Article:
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Thread: Recruiting

  1. #11
    Especially don't make them die grind aluminum.

    Wesley
    OU Sooner Racing Team Alum '09

    connecting-rods.blogspot.com

  2. #12
    It takes a special type of person to build these cars in one year, and even more to build them right. It's very difficult when there's a few people on the team who would do whatever it takes to get the car done, and the rest just don't have the same priorities. I think we all have similar stories and face similar situations. It will never be perfect. All we can do is try our best to build the teams and make small improvements each and every year.

    Restore an old formula car that's been lying in the basement of your engineering dept., come up with an interesting freshmen project, teach them everything you know. That's all we can do because eventually it will be their turn and we don't want what we built to go to waste.

    Aaron Cassebeer
    Lehigh FSAE('04-'07)
    Design Engineer, Scaled Composites

  3. #13
    UNH Precision Racing is in its 4th season. I have been a member of the program since the 2nd season. Recruitment has been something I have worked hard at to keep the program going. UNH Precision Racing is the single most important thing to me in school.

    To recruit members, we do the same stuff anyone else does...Display the car, attend all university acctivity fair days, etc. This season, we had about 50 kids show up wanting to 'build a racecar' before they knew the true meaning. Most of them were underlcassmen, the blood and future fo the program. Keeping them was crucial; I was aiming to keep 50% realistically.

    The trick here is to KEEP the members...Recruiting is easy when you have a racecar on display and promo videos. To KEEP the members, our 'super' seniors, who have an extra semester left, are 'Student Advisors' and get technical credit. They host seminars in the fall to bring the underclassmen up to speed on theory and fabrication experience. There were about 4 and they covered the basics from statics and frame design, to basic suspension geometry; i.e. what to do and what to avoid...

    This helps bring them into the program on a basic level, rather than slamming them with fluid dynamics and intake design.

    The next step is to get them in the shop. MAke them know they are needed and the car won't get done without their help. Whether it was sanding or making slugs. Make sure you tell them they are needed, because THEY ARE!

    Final step. Keep it fun. When it comes down to it, ya the seniors need to man up and get it done with or without the underclassmen. So keep them involved by keeping it fun. Whether its playing GTR-2 during down time or going karting and teaching the basics of navigating a race track, its fun, and its beneficial for the program in all aspects.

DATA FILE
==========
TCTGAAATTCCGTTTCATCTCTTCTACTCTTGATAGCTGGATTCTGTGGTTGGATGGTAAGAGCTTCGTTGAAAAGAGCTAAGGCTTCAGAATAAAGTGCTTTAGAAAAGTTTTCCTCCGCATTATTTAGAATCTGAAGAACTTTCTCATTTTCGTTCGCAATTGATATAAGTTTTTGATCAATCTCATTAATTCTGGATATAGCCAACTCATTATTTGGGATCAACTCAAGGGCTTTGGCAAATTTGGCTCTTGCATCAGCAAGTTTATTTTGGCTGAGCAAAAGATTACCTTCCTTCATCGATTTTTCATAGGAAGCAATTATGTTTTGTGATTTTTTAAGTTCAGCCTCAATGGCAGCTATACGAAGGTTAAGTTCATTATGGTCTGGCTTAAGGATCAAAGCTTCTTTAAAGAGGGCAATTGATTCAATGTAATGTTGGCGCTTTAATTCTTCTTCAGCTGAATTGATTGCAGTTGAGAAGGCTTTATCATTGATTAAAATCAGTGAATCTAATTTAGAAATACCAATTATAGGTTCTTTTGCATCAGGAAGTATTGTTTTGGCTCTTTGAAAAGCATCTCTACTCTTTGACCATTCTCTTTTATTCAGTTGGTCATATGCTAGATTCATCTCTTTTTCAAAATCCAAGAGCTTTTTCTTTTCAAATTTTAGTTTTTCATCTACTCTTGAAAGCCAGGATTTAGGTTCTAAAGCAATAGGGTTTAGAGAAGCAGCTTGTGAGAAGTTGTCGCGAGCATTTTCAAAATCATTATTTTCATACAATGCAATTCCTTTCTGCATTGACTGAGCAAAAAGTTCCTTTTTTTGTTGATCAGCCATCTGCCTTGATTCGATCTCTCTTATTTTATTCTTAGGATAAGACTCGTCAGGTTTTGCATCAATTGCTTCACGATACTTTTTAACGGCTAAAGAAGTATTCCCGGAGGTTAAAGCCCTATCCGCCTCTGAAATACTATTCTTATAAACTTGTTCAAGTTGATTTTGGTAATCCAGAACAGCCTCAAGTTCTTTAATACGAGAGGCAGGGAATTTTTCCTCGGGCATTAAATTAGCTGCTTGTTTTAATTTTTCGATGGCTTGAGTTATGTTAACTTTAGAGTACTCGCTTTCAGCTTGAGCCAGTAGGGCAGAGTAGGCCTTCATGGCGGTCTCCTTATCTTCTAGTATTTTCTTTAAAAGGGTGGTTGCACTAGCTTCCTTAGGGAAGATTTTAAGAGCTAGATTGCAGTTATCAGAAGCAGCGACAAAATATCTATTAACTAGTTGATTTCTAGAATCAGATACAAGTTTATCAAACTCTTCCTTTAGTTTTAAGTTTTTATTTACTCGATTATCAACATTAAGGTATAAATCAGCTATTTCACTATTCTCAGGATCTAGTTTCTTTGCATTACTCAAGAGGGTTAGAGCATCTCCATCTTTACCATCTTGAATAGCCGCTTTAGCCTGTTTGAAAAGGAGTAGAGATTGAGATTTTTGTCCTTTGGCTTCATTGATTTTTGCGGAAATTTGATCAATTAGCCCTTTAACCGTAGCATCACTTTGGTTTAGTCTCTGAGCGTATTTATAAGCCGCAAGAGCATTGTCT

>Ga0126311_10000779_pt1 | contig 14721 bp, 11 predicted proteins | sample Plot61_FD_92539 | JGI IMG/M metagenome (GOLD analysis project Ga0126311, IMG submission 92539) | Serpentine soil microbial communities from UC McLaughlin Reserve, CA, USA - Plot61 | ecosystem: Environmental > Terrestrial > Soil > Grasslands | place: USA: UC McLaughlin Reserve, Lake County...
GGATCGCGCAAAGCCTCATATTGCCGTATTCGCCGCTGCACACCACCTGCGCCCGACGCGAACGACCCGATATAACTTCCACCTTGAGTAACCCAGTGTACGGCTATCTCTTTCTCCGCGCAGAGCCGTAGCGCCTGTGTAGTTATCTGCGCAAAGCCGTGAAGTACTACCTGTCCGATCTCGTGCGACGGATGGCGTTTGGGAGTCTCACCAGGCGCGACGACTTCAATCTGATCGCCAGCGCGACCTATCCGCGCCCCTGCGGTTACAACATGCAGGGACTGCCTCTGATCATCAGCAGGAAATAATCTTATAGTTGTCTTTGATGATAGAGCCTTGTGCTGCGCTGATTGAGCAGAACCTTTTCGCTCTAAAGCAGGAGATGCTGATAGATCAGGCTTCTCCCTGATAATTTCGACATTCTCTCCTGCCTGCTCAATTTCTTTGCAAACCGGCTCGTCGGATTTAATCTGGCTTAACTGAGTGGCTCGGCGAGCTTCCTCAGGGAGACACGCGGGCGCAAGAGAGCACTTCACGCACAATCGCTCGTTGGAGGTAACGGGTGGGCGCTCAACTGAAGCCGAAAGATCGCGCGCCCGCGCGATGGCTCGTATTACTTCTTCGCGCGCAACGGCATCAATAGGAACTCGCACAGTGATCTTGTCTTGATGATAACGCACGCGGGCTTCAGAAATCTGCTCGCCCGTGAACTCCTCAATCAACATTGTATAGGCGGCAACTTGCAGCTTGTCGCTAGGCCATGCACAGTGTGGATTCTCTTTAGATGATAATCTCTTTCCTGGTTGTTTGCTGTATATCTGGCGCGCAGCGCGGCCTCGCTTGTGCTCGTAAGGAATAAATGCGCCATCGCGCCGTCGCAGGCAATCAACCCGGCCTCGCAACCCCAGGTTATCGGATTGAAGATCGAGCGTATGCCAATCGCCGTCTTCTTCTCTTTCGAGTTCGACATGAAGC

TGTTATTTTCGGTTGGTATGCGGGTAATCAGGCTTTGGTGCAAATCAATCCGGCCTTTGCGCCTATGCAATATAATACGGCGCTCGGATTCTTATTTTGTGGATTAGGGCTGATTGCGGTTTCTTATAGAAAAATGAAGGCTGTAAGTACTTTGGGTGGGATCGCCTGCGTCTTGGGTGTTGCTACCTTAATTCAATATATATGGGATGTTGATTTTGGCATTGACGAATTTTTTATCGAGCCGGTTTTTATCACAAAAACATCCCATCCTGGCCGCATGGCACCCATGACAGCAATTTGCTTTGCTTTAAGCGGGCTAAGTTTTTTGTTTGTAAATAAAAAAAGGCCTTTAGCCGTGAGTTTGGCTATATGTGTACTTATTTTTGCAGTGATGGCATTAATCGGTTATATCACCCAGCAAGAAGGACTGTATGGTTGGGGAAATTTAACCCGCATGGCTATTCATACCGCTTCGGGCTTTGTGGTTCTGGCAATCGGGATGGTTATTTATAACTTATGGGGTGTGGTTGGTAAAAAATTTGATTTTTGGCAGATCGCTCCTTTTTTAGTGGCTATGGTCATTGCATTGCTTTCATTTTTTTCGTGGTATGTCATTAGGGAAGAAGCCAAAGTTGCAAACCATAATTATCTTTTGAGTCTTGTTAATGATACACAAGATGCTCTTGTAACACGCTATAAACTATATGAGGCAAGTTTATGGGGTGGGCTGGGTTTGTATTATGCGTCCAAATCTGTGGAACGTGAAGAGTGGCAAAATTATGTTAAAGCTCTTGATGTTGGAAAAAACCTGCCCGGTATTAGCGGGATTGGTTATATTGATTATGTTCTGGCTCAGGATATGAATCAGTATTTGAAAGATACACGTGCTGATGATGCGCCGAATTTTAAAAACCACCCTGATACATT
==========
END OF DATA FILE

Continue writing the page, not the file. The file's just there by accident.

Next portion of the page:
Side note: Lap times in GTR-2 get better after an average of 2-3 beers, but begin to get worse after approx. 4.

    Ok, time to get back in the shop and get this thing built. Good luck.
    B. Bell
    UNH Precision Racing
    www.unh.edu/fsae

  4. #14
    Note: Our 'super seniors' were 4th year seniors the previous year when they were on the team. As Student Advisors they have to write a large, indepth research paper on a specific aspect of the car. This is the primary reason for their credit.
    B. Bell
    UNH Precision Racing
    www.unh.edu/fsae

  5. #15
    We have lots of people show up at the driver's meetings, and some at the general meetings, but only 5 or so that ever do real work.(everyone wants to drive, no one wants to build)
    I'm one of two who built the chassis. Next year I am suppost to carry it on. As a non engineering major, its something I probably won't do for a few reasons. The main reason is that disagreements on the team are never compromises and always end in someone thinking their manhood is being challenged.

  6. #16
    Tony,

    Trust me, what you are going through is nothing new. I think a lot of teams will report loosing members as it gets closer to competition.

    You can try announcing incentives (free food?) at the general meeting so people show up to work on the weekends. This will also bring people to the shop for free food, and then they will leave.

    Most new members have generally stopped coming because they didn't have anything to do. They stood around for a while during the fall semester and then just stopped coming.

    You're problem is NOT finding quality members, it's that you haven't spent time TRAINING quality members. There are very few students that come to college that can perform any type of design or fabrication, and less that can do quality design or fabrication.

    It's hard to say why older members stop coming. They need to study more? Could also be "all work and no play" sucks. Everyone needs to find their balance. How much school work they can handle. How much FSAE they can handle. How much other fun they can miss.

    The best way to keep members is to have a mentoring program. One on one. Current member works with a new member. It's hard work, but that's what it's going to take.

    Here are a few of the past posts:

    http://fsae.com/eve/forums/a/tpc/f/1...2406044402/p/1

    http://fsae.com/eve/forums/a/tpc/f/125607348/m/24060444...676055402#7676055402

    http://fsae.com/eve/forums/a/tpc/f/125607348/m/14310959...10089511#70410089511

    http://fsae.com/eve/forums/a/tpc/f/125607348/m/25810897...10599131#70710599131

    http://fsae.com/eve/forums/a/tpc/f/125607348/m/58260153...076073485#2076073485
    Dan De Clute-Melancon
    Iowa State FSAE alumni
    Project Manager 03-04
    Engine Team Leader 02-03

  7. #17
    <BLOCKQUOTE class="ip-ubbcode-quote"><div class="ip-ubbcode-quote-title">quote:</div><div class="ip-ubbcode-quote-content">Originally posted by Mechanicaldan:
    Tony,

    Trust me, what you are going through is nothing new. I think a lot of teams will report loosing members as it gets closer to competition.

    You can try announcing incentives (free food?) at the general meeting so people show up to work on the weekends. This will also bring people to the shop for free food, and then they will leave.

    Most new members have generally stopped coming because they didn't have anything to do. They stood around for a while during the fall semester and then just stopped coming.